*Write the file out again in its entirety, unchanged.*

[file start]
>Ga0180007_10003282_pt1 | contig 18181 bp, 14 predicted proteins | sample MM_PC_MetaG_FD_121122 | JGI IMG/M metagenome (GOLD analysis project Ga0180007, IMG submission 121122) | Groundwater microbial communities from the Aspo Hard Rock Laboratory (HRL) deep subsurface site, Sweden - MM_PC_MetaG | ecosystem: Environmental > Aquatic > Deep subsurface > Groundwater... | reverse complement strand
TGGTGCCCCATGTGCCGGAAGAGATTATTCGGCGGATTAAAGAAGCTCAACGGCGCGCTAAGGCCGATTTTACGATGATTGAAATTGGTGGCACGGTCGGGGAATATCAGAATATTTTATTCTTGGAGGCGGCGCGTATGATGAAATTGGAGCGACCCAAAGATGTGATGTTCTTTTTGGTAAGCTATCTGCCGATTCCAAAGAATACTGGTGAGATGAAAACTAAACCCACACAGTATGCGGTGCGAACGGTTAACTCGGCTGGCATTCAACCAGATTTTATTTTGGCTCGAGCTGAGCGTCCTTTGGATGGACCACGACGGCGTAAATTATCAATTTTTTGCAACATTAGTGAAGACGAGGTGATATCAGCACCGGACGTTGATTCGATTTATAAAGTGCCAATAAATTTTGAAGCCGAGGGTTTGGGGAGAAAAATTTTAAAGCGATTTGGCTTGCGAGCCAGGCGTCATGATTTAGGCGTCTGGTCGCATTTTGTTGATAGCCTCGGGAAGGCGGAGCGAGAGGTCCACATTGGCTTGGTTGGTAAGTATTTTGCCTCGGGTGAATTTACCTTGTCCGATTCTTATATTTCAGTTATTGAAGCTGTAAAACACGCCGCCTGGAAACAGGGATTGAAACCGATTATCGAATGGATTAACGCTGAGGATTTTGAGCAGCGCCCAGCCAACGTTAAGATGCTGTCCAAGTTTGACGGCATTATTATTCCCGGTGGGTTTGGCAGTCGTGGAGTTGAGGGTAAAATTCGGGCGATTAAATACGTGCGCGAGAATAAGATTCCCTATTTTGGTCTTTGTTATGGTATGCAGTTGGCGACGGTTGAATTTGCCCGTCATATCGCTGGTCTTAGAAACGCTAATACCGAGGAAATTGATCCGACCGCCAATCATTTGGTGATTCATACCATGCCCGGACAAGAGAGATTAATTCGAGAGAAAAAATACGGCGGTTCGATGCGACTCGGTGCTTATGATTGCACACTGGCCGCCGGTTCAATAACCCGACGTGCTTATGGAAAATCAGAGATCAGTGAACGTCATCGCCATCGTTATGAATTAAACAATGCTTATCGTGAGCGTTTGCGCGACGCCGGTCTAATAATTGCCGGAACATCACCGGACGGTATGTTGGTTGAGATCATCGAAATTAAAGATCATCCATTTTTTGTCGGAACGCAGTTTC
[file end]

>Ga0180007_10003282_pt1 | contig 18181 bp, 14 predicted proteins | sample MM_PC_MetaG_FD_121122 | JGI IMG/M metagenome (GOLD analysis project Ga0180007, IMG submission 121122) | Groundwater microbial communities from the Aspo Hard Rock Laboratory (HRL) deep subsurface site, Sweden - MM_PC_MetaG | ecosystem: Environmental > Aquatic > Deep subsurface > Groundwater... | reverse complement strand
TGGTGCCCCATGTGCCGGAAGAGATTATTCGGCGGATTAAAGAAGCTCAACGGCGCGCTAAGGCCGATTTTACGATGATTGAAATTGGTGGCACGGTCGGGGAATATCAGAATATTTTATTCTTGGAGGCGGCGCGTATGATGAAATTGGAGCGACCCAAAGATGTGATGTTCTTTTTGGTAAGCTATCTGCCGATTCCAAAGAATACTGGTGAGATGAAAACTAAACCCACACAGTATGCGGTGCGAACGGTTAACTCGGCTGGCATTCAACCAGATTTTATTTTGGCTCGAGCTGAGCGTCCTTTGGATGGACCACGACGGCGTAAATTATCAATTTTTTGCAACATTAGTGAAGACGAGGTGATATCAGCACCGGACGTTGATTCGATTTATAAAGTGCCAATAAATTTTGAAGCCGAGGGTTTGGGGAGAAAAATTTTAAAGCGATTTGGCTTGCGAGCCAGGCGTCATGATTTAGGCGTCTGGTCGCATTTTGTTGATAGCCTCGGGAAGGCGGAGCGAGAGGTCCACATTGGCTTGGTTGGTAAGTATTTTGCCTCGGGTGAATTTACCTTGTCCGATTCTTATATTTCAGTTATTGAAGCTGTAAAACACGCCGCCTGGAAACAGGGATTGAAACCGATTATCGAATGGATTAACGCTGAGGATTTTGAGCAGCGCCCAGCCAACGTTAAGATGCTGTCCAAGTTTGACGGCATTATTATTCCCGGTGGGTTTGGCAGTCGTGGAGTTGAGGGTAAAATTCGGGCGATTAAATACGTGCGCGAGAATAAGATTCCCTATTTTGGTCTTTGTTATGGTATGCAGTTGGCGACGGTTGAATTTGCCCGTCATATCGCTGGTCTTAGAAACGCTAATACCGAGGAAATTGATCCGACCGCCAATCATTTGGTGATTCATACCATGCCCGGACAAGAGAGATTAATTCGAGAGAAAAAATACGGCGGTTCGATGCGACTCGGTGCTTATGATTGCACACTGGCCGCCGGTTCAATAACCCGACGTGCTTATGGAAAATCAGAGATCAGTGAACGTCATCGCCATCGTTATGAATTAAACAATGCTTATCGTGAGCGTTTGCGCGACGCCGGTCTAATAATTGCCGGAACATCACCGGACGGTATGTTGGTTGAGATCATCGAAATTAAAGATCATCCATTTTTTGTCGGAACGCAGTTTC